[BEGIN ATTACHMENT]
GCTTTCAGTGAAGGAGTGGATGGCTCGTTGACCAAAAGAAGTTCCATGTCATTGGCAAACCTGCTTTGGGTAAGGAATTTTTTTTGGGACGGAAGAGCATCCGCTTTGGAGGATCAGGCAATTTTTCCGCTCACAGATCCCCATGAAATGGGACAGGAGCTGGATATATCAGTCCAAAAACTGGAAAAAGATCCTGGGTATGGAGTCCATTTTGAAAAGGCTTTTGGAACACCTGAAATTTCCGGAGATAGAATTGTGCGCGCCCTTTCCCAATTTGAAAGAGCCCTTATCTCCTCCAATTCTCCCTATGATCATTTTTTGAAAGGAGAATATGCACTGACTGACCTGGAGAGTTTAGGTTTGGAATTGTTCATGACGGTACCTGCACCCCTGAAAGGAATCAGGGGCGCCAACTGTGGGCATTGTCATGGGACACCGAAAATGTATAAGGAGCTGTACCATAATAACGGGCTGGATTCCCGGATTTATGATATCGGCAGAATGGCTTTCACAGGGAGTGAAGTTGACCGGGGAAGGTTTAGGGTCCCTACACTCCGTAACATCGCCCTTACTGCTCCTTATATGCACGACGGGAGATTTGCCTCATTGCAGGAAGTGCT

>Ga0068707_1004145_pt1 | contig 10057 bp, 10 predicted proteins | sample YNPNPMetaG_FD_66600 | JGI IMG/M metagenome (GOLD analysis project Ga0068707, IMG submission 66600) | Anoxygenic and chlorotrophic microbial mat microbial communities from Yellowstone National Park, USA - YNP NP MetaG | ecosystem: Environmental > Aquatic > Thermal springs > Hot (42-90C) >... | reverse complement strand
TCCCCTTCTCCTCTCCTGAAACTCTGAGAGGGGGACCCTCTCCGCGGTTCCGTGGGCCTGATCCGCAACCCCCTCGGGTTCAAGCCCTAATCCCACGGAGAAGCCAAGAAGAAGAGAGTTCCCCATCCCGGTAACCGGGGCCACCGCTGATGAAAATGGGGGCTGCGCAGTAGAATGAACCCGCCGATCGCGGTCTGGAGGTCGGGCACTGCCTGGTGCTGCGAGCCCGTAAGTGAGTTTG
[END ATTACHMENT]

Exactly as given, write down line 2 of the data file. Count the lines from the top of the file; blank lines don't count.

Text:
>Ga0068707_1004145_pt1 | contig 10057 bp, 10 predicted proteins | sample YNPNPMetaG_FD_66600 | JGI IMG/M metagenome (GOLD analysis project Ga0068707, IMG submission 66600) | Anoxygenic and chlorotrophic microbial mat microbial communities from Yellowstone National Park, USA - YNP NP MetaG | ecosystem: Environmental > Aquatic > Thermal springs > Hot (42-90C) >... | reverse complement strand